Suzuki's small family "crossover"

A year ago I brought you my first impressions of the Suzuki SX4, which is probably best described as small hatchback/SUV/MPV crossover. The model I tested then was the front-wheel-drive 1.6-litre. This time I had a chance to try the four-wheel-drive version with the new two-litre DDiS engine.

Whatever sector you want to designate it, the Suzuki SX4 is a versatile small hatchback offering good and practical small hatchback accommodation for a family of four. It does add in elements of MPV and SUV, the main one being the four-wheel-drive system on certain models and the resulting ability to undertake some light off-road work.

Suzuki SX4

One big practical advantage of the SX4 comes is that it has four passenger doors, where so many others in this class do with two. This not only makes it easier for passengers, but also for putting jackets and bags in the back.

For a small car it actually feels quite roomy, with a space-saving upright seating position. I would have welcomed maybe an inch more legroom, but it was much better than some cars that I have recently tested.

Thankfully the interior design avoids the over-fussy, over-sculpted look of some Japanese car maker’s offerings. This one has quite a bit of a European look to it. Simple straightforward design and trim, albeit some of the plastic looking rather budget priced.

This European look is probably not surprising. Not only is Volkswagen now a shareholder in Suzuki, but the SX4 was actually designed in partnership with Fiat and is produced – for European markets – in Hungary.

The slightly higher driving position and big windows add to the impression of airyness and space. But, while visibility in most directions is good, the double front pillars are quite intrusive. Even with the quarterlights, you have to be aware of the blind spots they create.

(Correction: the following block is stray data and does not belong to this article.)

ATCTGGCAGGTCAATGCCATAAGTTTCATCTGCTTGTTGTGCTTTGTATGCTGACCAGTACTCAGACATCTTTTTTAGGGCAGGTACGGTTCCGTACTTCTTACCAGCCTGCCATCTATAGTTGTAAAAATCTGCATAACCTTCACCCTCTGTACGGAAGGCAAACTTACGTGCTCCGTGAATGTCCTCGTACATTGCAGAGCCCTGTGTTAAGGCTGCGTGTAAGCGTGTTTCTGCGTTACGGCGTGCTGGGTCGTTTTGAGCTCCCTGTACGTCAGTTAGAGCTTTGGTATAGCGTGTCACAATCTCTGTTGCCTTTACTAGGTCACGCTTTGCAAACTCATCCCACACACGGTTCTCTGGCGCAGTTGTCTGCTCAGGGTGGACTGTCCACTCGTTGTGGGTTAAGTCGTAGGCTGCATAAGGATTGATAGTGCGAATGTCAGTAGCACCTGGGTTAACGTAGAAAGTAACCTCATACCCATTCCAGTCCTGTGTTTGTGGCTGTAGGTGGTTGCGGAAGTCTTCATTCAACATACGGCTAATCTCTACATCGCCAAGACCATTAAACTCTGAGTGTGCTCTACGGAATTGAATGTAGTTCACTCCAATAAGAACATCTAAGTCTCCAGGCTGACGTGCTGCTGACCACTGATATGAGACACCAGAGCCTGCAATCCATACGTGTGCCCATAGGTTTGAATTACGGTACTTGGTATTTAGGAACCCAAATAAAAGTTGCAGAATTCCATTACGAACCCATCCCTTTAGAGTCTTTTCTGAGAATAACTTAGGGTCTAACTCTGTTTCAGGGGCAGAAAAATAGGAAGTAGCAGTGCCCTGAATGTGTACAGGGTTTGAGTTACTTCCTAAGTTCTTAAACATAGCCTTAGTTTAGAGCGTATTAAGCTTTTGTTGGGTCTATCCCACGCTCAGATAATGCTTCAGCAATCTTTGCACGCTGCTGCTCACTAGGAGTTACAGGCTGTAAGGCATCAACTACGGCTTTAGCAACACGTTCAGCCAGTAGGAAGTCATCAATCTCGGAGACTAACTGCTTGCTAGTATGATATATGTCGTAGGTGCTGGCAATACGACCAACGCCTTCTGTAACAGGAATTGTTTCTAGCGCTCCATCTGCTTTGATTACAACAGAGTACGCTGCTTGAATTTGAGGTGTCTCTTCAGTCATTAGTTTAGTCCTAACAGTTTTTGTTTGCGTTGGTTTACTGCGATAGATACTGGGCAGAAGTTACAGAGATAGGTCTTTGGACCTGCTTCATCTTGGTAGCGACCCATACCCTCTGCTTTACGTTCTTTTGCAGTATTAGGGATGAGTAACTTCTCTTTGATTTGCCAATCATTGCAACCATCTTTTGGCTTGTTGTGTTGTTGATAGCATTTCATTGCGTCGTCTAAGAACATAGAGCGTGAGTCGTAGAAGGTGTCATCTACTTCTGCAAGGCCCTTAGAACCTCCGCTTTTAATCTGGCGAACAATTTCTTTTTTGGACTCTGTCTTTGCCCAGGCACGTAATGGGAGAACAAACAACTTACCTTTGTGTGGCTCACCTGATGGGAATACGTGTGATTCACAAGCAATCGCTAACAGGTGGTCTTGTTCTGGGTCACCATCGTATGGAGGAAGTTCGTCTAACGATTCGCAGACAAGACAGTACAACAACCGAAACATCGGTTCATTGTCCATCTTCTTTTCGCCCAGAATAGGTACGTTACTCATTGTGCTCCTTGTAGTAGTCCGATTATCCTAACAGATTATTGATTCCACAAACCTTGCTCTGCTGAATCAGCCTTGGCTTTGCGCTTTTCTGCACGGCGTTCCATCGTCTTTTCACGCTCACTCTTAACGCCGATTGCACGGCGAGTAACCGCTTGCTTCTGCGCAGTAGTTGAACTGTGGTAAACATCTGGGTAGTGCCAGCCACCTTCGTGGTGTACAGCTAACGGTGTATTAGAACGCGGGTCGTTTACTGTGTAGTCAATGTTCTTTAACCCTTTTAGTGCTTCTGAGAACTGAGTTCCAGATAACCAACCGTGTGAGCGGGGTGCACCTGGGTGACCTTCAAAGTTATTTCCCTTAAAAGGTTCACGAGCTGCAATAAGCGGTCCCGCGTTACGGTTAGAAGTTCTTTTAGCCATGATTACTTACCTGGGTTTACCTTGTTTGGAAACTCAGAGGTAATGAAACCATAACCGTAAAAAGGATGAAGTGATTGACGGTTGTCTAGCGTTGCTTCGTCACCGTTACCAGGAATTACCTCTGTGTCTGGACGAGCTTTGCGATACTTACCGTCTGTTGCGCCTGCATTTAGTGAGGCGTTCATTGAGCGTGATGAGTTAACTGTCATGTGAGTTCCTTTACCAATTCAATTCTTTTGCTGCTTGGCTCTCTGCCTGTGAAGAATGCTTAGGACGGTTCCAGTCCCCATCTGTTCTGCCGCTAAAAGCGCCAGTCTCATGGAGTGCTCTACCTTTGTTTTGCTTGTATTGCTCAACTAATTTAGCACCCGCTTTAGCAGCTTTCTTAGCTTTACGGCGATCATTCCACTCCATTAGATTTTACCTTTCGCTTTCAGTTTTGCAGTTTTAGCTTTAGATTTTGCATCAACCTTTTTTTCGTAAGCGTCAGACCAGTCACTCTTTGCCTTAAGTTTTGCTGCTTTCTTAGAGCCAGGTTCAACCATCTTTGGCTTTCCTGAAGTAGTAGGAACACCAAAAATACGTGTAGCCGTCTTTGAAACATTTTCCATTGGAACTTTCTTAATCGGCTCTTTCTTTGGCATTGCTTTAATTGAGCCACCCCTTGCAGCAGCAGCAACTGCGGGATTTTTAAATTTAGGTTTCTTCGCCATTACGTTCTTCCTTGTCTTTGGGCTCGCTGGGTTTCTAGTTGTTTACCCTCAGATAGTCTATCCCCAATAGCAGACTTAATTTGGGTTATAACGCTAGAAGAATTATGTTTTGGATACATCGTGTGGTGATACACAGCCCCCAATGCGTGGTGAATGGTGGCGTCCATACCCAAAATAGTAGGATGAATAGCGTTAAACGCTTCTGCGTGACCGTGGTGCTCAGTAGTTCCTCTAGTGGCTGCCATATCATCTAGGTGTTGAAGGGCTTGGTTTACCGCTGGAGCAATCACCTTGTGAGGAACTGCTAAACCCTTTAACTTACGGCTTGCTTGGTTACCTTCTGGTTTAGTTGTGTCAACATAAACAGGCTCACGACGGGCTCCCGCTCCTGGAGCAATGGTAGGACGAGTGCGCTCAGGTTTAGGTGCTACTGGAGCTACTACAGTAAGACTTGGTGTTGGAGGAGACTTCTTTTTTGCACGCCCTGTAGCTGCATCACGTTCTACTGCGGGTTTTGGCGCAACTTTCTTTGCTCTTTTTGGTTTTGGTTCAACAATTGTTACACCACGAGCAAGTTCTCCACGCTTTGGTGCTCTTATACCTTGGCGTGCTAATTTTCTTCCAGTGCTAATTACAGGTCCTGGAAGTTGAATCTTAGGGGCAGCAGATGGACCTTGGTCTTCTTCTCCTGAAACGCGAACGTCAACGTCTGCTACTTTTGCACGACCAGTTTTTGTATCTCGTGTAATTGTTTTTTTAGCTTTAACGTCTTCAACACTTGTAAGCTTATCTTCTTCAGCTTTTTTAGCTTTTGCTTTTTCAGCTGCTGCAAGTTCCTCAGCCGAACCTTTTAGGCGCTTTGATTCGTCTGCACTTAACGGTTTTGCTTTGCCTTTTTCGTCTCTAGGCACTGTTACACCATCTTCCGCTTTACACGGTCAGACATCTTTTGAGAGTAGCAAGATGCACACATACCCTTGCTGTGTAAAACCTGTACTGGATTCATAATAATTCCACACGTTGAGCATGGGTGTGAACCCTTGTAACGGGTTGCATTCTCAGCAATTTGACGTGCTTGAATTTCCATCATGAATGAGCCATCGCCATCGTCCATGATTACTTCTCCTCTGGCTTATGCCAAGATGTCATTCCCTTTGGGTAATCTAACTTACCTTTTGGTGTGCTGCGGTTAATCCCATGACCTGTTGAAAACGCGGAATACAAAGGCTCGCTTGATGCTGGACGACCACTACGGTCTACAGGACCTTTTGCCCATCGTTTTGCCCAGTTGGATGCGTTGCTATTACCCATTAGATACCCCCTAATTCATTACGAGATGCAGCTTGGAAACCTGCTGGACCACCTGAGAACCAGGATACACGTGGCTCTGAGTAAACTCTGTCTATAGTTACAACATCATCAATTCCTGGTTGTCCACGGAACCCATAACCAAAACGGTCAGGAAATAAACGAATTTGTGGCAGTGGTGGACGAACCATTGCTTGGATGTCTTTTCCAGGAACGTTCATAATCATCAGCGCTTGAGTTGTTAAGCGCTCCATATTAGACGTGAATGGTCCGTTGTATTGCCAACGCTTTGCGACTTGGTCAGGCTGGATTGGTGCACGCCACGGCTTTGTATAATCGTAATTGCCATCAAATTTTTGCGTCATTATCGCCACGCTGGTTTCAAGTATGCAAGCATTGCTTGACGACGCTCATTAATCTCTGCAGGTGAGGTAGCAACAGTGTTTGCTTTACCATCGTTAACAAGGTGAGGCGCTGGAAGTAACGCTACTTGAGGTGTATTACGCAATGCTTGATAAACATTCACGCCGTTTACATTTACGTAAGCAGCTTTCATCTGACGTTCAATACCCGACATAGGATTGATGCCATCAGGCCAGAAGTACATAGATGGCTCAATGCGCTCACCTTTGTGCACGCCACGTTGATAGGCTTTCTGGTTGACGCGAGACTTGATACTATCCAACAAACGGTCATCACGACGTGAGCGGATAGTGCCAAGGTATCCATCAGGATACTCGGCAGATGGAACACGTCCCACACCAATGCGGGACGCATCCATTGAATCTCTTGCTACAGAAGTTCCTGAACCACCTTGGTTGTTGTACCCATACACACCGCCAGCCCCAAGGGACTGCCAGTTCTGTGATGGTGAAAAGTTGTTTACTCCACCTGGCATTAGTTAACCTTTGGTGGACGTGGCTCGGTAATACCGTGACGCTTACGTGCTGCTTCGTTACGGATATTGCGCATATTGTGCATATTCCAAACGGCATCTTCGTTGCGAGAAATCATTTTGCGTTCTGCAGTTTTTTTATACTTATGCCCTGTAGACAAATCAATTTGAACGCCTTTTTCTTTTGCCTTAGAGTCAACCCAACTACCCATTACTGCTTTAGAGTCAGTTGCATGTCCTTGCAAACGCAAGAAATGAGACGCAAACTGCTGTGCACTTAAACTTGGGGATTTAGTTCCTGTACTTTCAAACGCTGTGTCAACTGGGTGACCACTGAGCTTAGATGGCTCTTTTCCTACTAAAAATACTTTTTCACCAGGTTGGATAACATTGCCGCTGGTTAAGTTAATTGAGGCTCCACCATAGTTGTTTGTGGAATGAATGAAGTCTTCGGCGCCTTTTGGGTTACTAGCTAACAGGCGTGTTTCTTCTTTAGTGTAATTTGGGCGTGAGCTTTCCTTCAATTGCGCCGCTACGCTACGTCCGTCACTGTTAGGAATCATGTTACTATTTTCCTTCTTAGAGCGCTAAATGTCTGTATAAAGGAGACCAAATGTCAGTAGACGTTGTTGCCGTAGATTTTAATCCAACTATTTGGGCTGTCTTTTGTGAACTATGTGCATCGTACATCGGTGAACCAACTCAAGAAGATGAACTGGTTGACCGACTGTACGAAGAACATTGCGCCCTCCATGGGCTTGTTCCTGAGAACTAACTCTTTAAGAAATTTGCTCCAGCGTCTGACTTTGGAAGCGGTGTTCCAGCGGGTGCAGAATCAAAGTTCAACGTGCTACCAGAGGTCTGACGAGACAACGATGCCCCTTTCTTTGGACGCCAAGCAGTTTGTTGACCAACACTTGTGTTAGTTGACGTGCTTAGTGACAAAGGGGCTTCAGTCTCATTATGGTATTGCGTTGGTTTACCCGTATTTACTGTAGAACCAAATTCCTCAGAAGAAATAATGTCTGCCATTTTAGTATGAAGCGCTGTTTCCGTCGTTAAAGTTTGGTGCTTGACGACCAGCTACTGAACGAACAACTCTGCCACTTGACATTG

Fiat also supplies the two-litre 135PS diesel engine in the test car. Whereas my last Suzuki SX4 test was the front wheel drive model. This second test car is of the four-wheel-drive model, which is confusingly identified by the suffix SZ5. So the test car’s full name is Suzuki SX4 2.0 DDiS SZ5.

Suzuki SX4 interior

With the four-wheel-drive version you get three drive modes, selected with a switch on the console – 2WD, Auto and 4WD-Lock. I was advised to leave the car in Auto and let it select the number of drive wheels for the conditions. The 2WD setting forces the car to stay in front-wheel-drive only for the best fuel consumption, whereas the 4WD-Lock sets the car in four-wheel-drive mode up to 40 mph, when it reverts to auto mode.

Performance with the two-litre diesel is quite impressive and I found the SX4 2.0 DDiS to be responsive and willing. However it does come with a rather droning soundtrack when you plant your foot on the accelerator. I did find that tiresome, especially when negotiating B-roads with regular acceleration between bends.

Other than the engine noise, the SX4 proved to be very much at home on these roads where, despite its tall design, the SX4 not only proved to have sharp and precise handling, but impressive body control.

The official combined fuel consumption of the Suzuki SX4 2.0 DDiS SZ5 is 53.3 mpg, but my average over five days of driving on city and country roads ended up just over 40 mpg. Emissions are quoted at 139 g/km of carbon dioxide.

I really liked the practicality of the Suzuki SX4 in both two-wheel-drive and this four-wheel-drive form. It is also a quite a fun car to drive, with reasonable performance and good dynamics, spoiled only a little by that rather intrusive engine noise under acceleration.

Opting for the bigger two-litre diesel engine and the four-wheel-drive adds quite a bit to the cost. The model tested, the Suzuki SX4 DDiS 2.0 SZ5 costs £16,700 compared to £13,710 for the 1.6 SZ4.

Suzuki SX4

But, it is still a lot of car for the money. Especially if your leisure pursuits take you off the black stuff. Or, if you need to keep going in the white stuff.
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